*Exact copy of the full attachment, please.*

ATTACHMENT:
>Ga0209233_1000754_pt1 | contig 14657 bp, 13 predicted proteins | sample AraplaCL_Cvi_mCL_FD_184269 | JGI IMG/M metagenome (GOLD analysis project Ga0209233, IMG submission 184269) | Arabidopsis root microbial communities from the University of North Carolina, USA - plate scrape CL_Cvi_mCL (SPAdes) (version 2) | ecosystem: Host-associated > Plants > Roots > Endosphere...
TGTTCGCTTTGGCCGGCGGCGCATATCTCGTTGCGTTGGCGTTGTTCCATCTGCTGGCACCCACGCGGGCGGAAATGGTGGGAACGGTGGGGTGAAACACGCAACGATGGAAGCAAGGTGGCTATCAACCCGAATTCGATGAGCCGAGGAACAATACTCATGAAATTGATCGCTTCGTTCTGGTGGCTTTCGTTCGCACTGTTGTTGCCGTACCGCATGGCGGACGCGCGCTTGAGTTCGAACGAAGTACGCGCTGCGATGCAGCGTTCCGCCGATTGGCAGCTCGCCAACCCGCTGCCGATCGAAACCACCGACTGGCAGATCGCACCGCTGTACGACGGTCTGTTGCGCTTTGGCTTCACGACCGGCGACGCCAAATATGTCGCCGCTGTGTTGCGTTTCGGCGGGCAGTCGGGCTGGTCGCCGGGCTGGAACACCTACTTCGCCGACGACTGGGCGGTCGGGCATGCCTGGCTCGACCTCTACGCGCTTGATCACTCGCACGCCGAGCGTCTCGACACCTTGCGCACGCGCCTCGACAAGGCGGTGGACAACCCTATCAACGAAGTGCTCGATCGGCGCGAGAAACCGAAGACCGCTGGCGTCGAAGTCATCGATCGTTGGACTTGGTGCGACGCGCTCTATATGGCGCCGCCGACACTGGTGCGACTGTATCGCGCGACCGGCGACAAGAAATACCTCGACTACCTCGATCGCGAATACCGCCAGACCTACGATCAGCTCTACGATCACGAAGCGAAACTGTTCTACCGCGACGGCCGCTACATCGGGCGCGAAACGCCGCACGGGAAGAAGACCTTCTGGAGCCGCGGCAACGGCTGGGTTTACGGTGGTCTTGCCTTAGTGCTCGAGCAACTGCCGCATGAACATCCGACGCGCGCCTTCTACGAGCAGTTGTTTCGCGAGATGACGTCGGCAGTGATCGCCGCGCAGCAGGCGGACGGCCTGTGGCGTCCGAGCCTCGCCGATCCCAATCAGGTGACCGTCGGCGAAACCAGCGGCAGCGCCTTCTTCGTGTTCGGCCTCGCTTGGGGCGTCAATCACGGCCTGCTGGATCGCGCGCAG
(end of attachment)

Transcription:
>Ga0209233_1000754_pt1 | contig 14657 bp, 13 predicted proteins | sample AraplaCL_Cvi_mCL_FD_184269 | JGI IMG/M metagenome (GOLD analysis project Ga0209233, IMG submission 184269) | Arabidopsis root microbial communities from the University of North Carolina, USA - plate scrape CL_Cvi_mCL (SPAdes) (version 2) | ecosystem: Host-associated > Plants > Roots > Endosphere...
TGTTCGCTTTGGCCGGCGGCGCATATCTCGTTGCGTTGGCGTTGTTCCATCTGCTGGCACCCACGCGGGCGGAAATGGTGGGAACGGTGGGGTGAAACACGCAACGATGGAAGCAAGGTGGCTATCAACCCGAATTCGATGAGCCGAGGAACAATACTCATGAAATTGATCGCTTCGTTCTGGTGGCTTTCGTTCGCACTGTTGTTGCCGTACCGCATGGCGGACGCGCGCTTGAGTTCGAACGAAGTACGCGCTGCGATGCAGCGTTCCGCCGATTGGCAGCTCGCCAACCCGCTGCCGATCGAAACCACCGACTGGCAGATCGCACCGCTGTACGACGGTCTGTTGCGCTTTGGCTTCACGACCGGCGACGCCAAATATGTCGCCGCTGTGTTGCGTTTCGGCGGGCAGTCGGGCTGGTCGCCGGGCTGGAACACCTACTTCGCCGACGACTGGGCGGTCGGGCATGCCTGGCTCGACCTCTACGCGCTTGATCACTCGCACGCCGAGCGTCTCGACACCTTGCGCACGCGCCTCGACAAGGCGGTGGACAACCCTATCAACGAAGTGCTCGATCGGCGCGAGAAACCGAAGACCGCTGGCGTCGAAGTCATCGATCGTTGGACTTGGTGCGACGCGCTCTATATGGCGCCGCCGACACTGGTGCGACTGTATCGCGCGACCGGCGACAAGAAATACCTCGACTACCTCGATCGCGAATACCGCCAGACCTACGATCAGCTCTACGATCACGAAGCGAAACTGTTCTACCGCGACGGCCGCTACATCGGGCGCGAAACGCCGCACGGGAAGAAGACCTTCTGGAGCCGCGGCAACGGCTGGGTTTACGGTGGTCTTGCCTTAGTGCTCGAGCAACTGCCGCATGAACATCCGACGCGCGCCTTCTACGAGCAGTTGTTTCGCGAGATGACGTCGGCAGTGATCGCCGCGCAGCAGGCGGACGGCCTGTGGCGTCCGAGCCTCGCCGATCCCAATCAGGTGACCGTCGGCGAAACCAGCGGCAGCGCCTTCTTCGTGTTCGGCCTCGCTTGGGGCGTCAATCACGGCCTGCTGGATCGCGCGCAG